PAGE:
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Climate change

  • The economic and fiscal effects of climate change are uncertain and are not explicitly modelled in these projections.
  • The Emissions Trading Scheme (ETS) is assumed to be broadly fiscally neutral over time.

Climate change represents a key area of uncertainty. Potentially, climate change could affect New Zealand in two main ways: the effects of physical change in the global climate; and the effects of New Zealand's international climate change commitments and domestic policy.

The physical effects of climate change could be significant. International models predict the consequences for New Zealand will be temperature increases and more marked seasonality, including increased rainfall in the west and drier conditions in the east during winter and spring. Climate change will, by and large, not create new risks, but may change the frequency and intensity of existing risks and hazards.[51] The 2007 Stern Review indicated that 2 to 3°C warming could result in the equivalent of around a 0 to 3% loss in global GDP, though the relative effects on New Zealand's economy from physical climate change are likely to be less.[52] Physical climate change in other countries may have an impact on New Zealand; for example, by increasing migration, or shifting trade balances.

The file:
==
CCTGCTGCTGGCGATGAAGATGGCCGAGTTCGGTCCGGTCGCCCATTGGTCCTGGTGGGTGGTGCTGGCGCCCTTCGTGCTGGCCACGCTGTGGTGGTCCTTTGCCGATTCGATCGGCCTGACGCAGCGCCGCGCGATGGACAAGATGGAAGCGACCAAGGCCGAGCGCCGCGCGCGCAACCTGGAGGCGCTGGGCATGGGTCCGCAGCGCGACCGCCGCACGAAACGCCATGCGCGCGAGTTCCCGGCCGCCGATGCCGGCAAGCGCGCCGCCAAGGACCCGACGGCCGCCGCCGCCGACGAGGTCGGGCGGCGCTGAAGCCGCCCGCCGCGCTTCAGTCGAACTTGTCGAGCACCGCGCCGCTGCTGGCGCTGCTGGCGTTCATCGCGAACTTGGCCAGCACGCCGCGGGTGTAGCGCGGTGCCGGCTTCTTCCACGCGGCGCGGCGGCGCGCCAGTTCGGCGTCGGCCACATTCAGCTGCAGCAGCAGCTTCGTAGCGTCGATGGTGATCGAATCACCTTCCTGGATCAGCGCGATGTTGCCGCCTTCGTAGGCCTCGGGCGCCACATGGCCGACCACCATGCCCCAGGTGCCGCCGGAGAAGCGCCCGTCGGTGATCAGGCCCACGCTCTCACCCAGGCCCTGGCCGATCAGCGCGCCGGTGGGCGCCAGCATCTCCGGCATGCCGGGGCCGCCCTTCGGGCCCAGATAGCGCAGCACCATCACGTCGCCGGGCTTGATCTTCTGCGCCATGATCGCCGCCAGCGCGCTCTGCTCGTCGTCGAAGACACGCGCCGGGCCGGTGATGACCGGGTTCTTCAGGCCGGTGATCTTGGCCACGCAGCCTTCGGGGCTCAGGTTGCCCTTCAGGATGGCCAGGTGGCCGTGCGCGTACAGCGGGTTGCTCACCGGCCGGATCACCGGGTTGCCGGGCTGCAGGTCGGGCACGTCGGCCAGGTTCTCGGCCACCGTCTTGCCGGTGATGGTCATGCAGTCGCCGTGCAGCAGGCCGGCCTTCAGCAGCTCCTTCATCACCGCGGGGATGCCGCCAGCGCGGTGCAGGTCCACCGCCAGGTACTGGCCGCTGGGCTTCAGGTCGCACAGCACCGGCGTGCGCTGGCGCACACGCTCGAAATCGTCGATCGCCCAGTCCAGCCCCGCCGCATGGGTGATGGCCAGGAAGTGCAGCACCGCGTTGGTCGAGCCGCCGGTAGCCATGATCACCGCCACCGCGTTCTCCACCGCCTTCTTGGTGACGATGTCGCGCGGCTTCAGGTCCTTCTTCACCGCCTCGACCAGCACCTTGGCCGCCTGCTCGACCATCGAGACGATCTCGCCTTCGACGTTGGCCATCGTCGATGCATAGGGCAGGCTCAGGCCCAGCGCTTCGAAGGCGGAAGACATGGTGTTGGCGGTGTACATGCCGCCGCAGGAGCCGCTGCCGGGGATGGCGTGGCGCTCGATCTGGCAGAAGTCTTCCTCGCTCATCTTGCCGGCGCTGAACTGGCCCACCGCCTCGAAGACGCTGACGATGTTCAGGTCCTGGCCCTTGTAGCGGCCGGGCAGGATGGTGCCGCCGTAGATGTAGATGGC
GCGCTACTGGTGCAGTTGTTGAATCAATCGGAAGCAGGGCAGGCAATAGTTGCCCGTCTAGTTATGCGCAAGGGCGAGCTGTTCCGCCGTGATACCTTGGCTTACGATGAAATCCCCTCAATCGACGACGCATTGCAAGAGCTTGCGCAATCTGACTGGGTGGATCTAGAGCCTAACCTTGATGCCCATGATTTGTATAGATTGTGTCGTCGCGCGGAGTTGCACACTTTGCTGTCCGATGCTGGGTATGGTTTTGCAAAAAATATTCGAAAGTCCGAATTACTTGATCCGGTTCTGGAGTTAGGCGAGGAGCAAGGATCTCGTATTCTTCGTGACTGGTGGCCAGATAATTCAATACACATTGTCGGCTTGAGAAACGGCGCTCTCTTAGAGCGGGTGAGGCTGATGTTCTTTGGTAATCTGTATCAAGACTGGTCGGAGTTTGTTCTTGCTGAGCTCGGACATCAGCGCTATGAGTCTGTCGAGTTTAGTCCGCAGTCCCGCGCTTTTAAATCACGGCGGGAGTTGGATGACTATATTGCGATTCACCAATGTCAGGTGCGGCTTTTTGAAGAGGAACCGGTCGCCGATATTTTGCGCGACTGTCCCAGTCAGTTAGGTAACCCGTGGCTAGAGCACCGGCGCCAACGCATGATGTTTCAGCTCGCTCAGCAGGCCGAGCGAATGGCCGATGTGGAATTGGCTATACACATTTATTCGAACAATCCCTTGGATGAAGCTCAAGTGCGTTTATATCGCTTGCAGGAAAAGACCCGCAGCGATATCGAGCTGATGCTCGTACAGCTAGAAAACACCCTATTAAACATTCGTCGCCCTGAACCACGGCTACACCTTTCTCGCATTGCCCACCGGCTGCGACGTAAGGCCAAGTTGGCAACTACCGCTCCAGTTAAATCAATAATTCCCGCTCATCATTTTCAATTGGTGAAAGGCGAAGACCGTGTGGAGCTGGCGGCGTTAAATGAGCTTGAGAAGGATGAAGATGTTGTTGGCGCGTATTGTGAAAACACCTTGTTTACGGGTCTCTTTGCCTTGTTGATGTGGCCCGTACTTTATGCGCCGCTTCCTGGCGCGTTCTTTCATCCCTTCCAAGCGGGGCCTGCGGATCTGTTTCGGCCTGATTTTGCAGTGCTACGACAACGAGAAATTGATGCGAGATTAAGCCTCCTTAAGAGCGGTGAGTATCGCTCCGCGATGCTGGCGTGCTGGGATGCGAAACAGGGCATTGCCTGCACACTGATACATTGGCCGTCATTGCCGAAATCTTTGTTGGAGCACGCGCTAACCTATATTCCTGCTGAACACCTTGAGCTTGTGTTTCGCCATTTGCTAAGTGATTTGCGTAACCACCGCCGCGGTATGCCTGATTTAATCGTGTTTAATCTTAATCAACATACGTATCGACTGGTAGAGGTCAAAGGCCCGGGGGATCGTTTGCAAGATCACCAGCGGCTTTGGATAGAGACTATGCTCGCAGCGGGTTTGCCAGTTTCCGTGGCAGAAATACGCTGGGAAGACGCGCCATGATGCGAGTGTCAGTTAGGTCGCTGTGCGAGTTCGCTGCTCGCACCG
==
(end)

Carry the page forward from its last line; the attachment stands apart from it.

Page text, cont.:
New Zealand ratified the Kyoto Protocol in 2002, committing to an emission target of 1990 levels for the first commitment period of 2008 to 2012. Current negotiations for future climate change commitment periods could have significant economic and fiscal implications. The economic implications include the direct costs of meeting an emission target through mitigating emissions or purchasing carbon credits, and the wider growth implications for different sectors of the economy. Economic modelling by the New Zealand Institute of Economic Research (NZIER) and Infometrics has indicated that the total economic costs of a 2020 target of between a 10 and 20% reduction below 1990 emission levels could be around 2.5% of GDP from 2020.[53] There may also be expectations for government to provide additional funding to mitigate emissions and adapt to climate change, both here and in aid for developing countries. In the long term, the Government has a goal of a 50% reduction in net emissions below 1990 levels by 2050.

The ETS is the government's primary mechanism for achieving emissions reductions domestically. Recent ETS amendments are likely to leave the Government with a net fiscal cost over the first commitment period (2008 to 2012), although the Government has indicated an intention to make the scheme fiscally neutral over the medium to long term.

The introduction of an ETS, and hence a price on carbon into the economy, is expected to have different impacts on different sectors in the economy. There could be significant adjustment costs under certain circumstances, particularly if areas of traditional strength in the New Zealand economy (eg, agriculture) are particularly affected. Overall, the net costs of adjustment will depend on the degree of innovation in the economy, which a price on carbon should stimulate.


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